One-stop collection and analysis with Archive-It and the Archives Unleashed Project
This is an excerpt of an article originally published on the School of Computer Science website.
Suppose you’re an archivist, librarian, or historian who’s trying to document and preserve for posterity a narrative of the COVID-19 pandemic or the ongoing Black Lives Matters protests. You’ll naturally be gathering documents from the web, and with tools available today, it won’t be difficult to accumulate thousands or even millions of relevant records. How can you make sure that a scholar down the road can actually use the material that you’ve collected?
Right now, working with data at scale is difficult for historians and other scholars in the humanities and social sciences. Since 2017, the Archives Unleashed Project has been at the forefront of making this possible, through accessible tools, platforms, and learning materials. This next project will combine the Archives Unleashed Project’s analytical tools with the Internet Archive’s Archive-It service, a best-in-class web archiving and access solution and infrastructure, to further lower barriers in web archiving and provide an end-to-end process for collecting and studying archived web records and data.
The Andrew W. Mellon Foundation has awarded a $1,084,087 CAD grant to the University of Waterloo to support the “Integrating Archives Unleashed Cloud with Archive-It” project. Led by Professor Ian Milligan, from the University of Waterloo’s Department of History, alongside co-investigators Jimmy Lin, Professor and Cheriton Chair at Waterloo’s Cheriton School of Computer Science, Nick Ruest, Digital Assets Librarian in the Digital Scholarship Infrastructure department of York University Libraries, and Jefferson Bailey, Director of Web Archiving & Data Services at the Internet Archive, this project represents the next stage of the Archives Unleashed Project. With this funding from The Andrew W. Mellon Foundation, the project hopes to bridge the current gulf between web archiving collection, access, and data-driven analysis.
Web archiving is the process of collecting portions of the World Wide Web to ensure the information is preserved in an archive for future researchers, historians, and the public. It’s critical to preserve webpages: we have all encountered “404 Not Found” errors as we browse the web, reminders that information is continually lost, gone missing, or is deleted. Think of how many people have experienced the world during the social distancing of COVID-19: our news, social interactions, learning, working, and beyond. “Data is rapidly becoming the building blocks of our histories,” Milligan explains. As future historians try to piece together our current moment, from exploring misinformation to privacy concerns to social media phenomena, they will need tools and platforms to make sense of all this information.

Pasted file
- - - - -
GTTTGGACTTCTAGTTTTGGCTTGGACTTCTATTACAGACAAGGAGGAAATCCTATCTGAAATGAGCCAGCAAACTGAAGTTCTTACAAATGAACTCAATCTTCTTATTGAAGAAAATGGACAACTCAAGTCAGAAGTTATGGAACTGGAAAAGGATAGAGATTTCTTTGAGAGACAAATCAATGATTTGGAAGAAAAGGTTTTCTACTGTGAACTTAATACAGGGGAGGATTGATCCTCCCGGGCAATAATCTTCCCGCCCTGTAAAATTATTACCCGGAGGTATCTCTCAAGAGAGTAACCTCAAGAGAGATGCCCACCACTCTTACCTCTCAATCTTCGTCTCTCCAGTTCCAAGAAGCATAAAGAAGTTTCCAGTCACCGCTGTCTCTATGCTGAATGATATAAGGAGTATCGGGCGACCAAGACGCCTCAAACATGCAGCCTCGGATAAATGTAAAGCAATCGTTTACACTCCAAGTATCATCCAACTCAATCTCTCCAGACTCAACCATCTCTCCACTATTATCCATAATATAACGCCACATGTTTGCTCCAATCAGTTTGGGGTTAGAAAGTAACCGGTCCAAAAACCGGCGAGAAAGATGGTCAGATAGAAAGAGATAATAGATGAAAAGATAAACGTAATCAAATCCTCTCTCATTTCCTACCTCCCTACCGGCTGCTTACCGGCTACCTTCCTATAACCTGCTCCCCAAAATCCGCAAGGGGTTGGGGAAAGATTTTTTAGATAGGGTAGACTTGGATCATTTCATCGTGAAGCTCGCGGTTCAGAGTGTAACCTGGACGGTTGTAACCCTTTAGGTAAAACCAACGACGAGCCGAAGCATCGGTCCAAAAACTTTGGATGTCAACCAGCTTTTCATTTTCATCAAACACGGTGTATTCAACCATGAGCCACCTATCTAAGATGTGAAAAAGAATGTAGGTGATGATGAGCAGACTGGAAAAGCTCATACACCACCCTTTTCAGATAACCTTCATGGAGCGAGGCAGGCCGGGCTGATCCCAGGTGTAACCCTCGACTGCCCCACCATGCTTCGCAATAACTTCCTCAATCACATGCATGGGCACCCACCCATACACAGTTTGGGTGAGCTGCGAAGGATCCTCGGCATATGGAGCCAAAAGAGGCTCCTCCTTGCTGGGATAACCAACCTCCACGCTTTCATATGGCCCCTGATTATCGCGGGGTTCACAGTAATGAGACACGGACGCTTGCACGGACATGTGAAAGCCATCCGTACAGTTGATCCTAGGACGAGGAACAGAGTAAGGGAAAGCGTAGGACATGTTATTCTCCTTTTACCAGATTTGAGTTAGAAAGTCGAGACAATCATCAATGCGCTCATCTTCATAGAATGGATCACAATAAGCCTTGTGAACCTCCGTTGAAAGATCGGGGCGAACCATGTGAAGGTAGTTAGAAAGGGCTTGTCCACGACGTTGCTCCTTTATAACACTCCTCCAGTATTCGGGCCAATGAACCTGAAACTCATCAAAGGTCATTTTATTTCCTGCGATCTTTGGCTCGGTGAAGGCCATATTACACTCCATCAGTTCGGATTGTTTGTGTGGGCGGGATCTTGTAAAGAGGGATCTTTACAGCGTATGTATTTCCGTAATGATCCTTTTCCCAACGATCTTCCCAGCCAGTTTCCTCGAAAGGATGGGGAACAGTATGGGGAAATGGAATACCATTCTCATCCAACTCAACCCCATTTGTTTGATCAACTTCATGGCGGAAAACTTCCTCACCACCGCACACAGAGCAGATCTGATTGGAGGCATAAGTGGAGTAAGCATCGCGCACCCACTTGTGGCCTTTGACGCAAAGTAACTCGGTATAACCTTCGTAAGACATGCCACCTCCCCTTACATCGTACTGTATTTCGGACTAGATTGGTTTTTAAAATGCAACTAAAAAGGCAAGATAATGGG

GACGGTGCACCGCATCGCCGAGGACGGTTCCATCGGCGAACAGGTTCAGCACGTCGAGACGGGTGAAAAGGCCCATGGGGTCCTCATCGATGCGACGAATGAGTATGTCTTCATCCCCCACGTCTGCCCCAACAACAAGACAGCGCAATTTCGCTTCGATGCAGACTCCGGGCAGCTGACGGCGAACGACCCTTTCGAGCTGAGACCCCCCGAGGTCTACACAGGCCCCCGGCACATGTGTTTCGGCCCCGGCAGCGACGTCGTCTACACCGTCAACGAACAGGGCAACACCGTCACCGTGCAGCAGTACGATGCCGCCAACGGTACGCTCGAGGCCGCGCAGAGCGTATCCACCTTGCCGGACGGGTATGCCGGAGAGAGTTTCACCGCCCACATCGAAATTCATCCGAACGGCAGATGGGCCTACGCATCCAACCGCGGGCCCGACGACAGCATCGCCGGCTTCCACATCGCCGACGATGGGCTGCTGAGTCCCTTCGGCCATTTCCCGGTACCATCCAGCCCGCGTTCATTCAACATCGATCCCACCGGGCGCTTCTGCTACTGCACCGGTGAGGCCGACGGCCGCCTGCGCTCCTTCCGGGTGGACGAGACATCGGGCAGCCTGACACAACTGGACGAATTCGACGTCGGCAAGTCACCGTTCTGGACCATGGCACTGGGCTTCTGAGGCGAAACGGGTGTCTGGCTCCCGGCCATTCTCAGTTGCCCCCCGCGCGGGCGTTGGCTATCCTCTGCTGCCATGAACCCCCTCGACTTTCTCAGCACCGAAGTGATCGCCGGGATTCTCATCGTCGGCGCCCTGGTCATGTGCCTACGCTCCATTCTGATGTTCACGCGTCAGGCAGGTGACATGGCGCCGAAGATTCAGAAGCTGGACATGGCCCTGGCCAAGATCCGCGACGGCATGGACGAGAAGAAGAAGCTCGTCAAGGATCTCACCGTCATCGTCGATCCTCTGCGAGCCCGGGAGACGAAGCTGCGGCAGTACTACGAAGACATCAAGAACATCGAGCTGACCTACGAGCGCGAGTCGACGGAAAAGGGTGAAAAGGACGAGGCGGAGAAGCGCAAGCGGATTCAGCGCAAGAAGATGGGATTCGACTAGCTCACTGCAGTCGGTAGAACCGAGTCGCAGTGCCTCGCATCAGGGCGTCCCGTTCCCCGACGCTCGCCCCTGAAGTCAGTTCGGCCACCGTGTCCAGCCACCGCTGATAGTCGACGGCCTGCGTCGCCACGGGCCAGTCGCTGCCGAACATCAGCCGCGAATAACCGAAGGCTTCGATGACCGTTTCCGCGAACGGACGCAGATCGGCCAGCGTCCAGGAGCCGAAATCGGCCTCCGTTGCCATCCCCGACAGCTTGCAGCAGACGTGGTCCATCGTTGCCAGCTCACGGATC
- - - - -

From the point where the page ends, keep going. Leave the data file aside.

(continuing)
Such a project is only possible through interdisciplinary collaboration. Partnering with librarians and archivists such as Bailey and Ruest is essential both to be able to apply cutting-edge approaches to the ethically-informed extraction and arrangement of web archival data, but also for the creation of documentation and learning guides to ensure people can use these materials. Combined with Lin’s information retrieval background, and Milligan’s subject-matter expertise of a historian, the interdisciplinary team is confident that future users will be able to make sense of the web archive data their tools generate.
This project represents a follow-up to an effort that began in 2017 with the same name, also funded by The Andrew W. Mellon Foundation, to develop web archive search and data analysis tools. Armed with these powerful tools, researchers, scholars and archivists now have the ability to access, share and investigate our online history since the early days of the World Wide Web, including many culturally significant events that are interwoven into the basic fabric of our collective consciousness such as 9/11.
The success of Archives Unleashed has resulted in The Andrew W. Mellon Foundation funding a new three-year phase of the project. This new effort will combine the services that Archives Unleashed has developed with those of the Internet Archive’s Archive-It and Archive-It Research Services programs. Archive-It is a web archiving and digital preservation service used by over 700 institutions around the world. Users, from universities and cultural organizations to governments and NGOs, have used the service to preserve tens of billions of web records and many petabytes of data. “Researchers, from both the sciences and the humanities, are finally starting to realize the massive trove of archived web materials that can support a wide variety of computational research,” said Bailey. “We are excited to scale up our collaboration with Archives Unleashed to make the petabytes of web and data archives collected by Archive-It partners and others more useful for scholarly analysis.”
Library launches Indigenous peoples in Canada reading list
This article was originally published on the Library's website.
The University of Waterloo Library has created an Indigenous peoples in Canada reading list to contextualize recent events and help situate them within the landscape of Canada's colonial history.
These events, to name only a few, have included the on-going resistance of the Wet'suwet'en First Nation against the Coastal GasLink Pipeline, increased pressure to change the racist names of professional sports teams, the vandalization of a Sir John A. MacDonald statue in Baden, the occupation of Victoria Park by local Indigenous community members, and the 30th anniversary of the Kanesatake (Mohawk) Resistance.